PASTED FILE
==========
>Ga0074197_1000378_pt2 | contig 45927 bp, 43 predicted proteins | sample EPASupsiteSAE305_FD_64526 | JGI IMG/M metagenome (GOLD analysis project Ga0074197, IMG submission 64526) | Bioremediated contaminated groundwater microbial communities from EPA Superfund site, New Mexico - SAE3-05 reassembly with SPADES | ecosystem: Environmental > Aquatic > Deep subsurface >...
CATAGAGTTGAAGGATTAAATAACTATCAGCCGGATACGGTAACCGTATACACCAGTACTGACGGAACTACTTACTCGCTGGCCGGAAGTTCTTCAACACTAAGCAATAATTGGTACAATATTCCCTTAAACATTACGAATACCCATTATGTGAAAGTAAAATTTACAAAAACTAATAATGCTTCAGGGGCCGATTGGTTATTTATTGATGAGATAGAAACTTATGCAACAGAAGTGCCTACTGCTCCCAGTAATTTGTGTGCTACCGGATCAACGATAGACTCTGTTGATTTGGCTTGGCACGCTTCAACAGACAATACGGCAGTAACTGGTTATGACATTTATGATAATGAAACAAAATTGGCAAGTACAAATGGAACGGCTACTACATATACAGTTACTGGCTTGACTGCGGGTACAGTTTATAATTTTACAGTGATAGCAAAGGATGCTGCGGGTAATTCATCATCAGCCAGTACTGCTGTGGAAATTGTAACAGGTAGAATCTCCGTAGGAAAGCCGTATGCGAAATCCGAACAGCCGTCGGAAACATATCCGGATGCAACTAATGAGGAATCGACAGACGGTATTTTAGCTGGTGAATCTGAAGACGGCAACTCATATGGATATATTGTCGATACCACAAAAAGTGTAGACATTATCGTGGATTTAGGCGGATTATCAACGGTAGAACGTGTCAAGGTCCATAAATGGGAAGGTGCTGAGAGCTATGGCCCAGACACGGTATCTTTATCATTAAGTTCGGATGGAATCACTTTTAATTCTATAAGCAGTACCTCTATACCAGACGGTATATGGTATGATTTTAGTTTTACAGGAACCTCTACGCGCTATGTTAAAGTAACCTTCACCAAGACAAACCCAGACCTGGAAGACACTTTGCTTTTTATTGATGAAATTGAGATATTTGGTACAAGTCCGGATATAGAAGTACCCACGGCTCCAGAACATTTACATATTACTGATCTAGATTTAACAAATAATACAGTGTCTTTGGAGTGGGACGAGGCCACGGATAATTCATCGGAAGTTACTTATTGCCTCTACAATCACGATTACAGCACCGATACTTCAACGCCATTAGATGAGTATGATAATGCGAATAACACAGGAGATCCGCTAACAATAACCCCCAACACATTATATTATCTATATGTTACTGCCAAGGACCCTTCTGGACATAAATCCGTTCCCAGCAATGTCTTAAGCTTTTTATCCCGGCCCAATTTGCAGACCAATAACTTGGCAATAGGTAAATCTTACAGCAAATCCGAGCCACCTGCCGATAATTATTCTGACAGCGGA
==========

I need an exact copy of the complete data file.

>Ga0074197_1000378_pt2 | contig 45927 bp, 43 predicted proteins | sample EPASupsiteSAE305_FD_64526 | JGI IMG/M metagenome (GOLD analysis project Ga0074197, IMG submission 64526) | Bioremediated contaminated groundwater microbial communities from EPA Superfund site, New Mexico - SAE3-05 reassembly with SPADES | ecosystem: Environmental > Aquatic > Deep subsurface >...
CATAGAGTTGAAGGATTAAATAACTATCAGCCGGATACGGTAACCGTATACACCAGTACTGACGGAACTACTTACTCGCTGGCCGGAAGTTCTTCAACACTAAGCAATAATTGGTACAATATTCCCTTAAACATTACGAATACCCATTATGTGAAAGTAAAATTTACAAAAACTAATAATGCTTCAGGGGCCGATTGGTTATTTATTGATGAGATAGAAACTTATGCAACAGAAGTGCCTACTGCTCCCAGTAATTTGTGTGCTACCGGATCAACGATAGACTCTGTTGATTTGGCTTGGCACGCTTCAACAGACAATACGGCAGTAACTGGTTATGACATTTATGATAATGAAACAAAATTGGCAAGTACAAATGGAACGGCTACTACATATACAGTTACTGGCTTGACTGCGGGTACAGTTTATAATTTTACAGTGATAGCAAAGGATGCTGCGGGTAATTCATCATCAGCCAGTACTGCTGTGGAAATTGTAACAGGTAGAATCTCCGTAGGAAAGCCGTATGCGAAATCCGAACAGCCGTCGGAAACATATCCGGATGCAACTAATGAGGAATCGACAGACGGTATTTTAGCTGGTGAATCTGAAGACGGCAACTCATATGGATATATTGTCGATACCACAAAAAGTGTAGACATTATCGTGGATTTAGGCGGATTATCAACGGTAGAACGTGTCAAGGTCCATAAATGGGAAGGTGCTGAGAGCTATGGCCCAGACACGGTATCTTTATCATTAAGTTCGGATGGAATCACTTTTAATTCTATAAGCAGTACCTCTATACCAGACGGTATATGGTATGATTTTAGTTTTACAGGAACCTCTACGCGCTATGTTAAAGTAACCTTCACCAAGACAAACCCAGACCTGGAAGACACTTTGCTTTTTATTGATGAAATTGAGATATTTGGTACAAGTCCGGATATAGAAGTACCCACGGCTCCAGAACATTTACATATTACTGATCTAGATTTAACAAATAATACAGTGTCTTTGGAGTGGGACGAGGCCACGGATAATTCATCGGAAGTTACTTATTGCCTCTACAATCACGATTACAGCACCGATACTTCAACGCCATTAGATGAGTATGATAATGCGAATAACACAGGAGATCCGCTAACAATAACCCCCAACACATTATATTATCTATATGTTACTGCCAAGGACCCTTCTGGACATAAATCCGTTCCCAGCAATGTCTTAAGCTTTTTATCCCGGCCCAATTTGCAGACCAATAACTTGGCAATAGGTAAATCTTACAGCAAATCCGAGCCACCTGCCGATAATTATTCTGACAGCGGA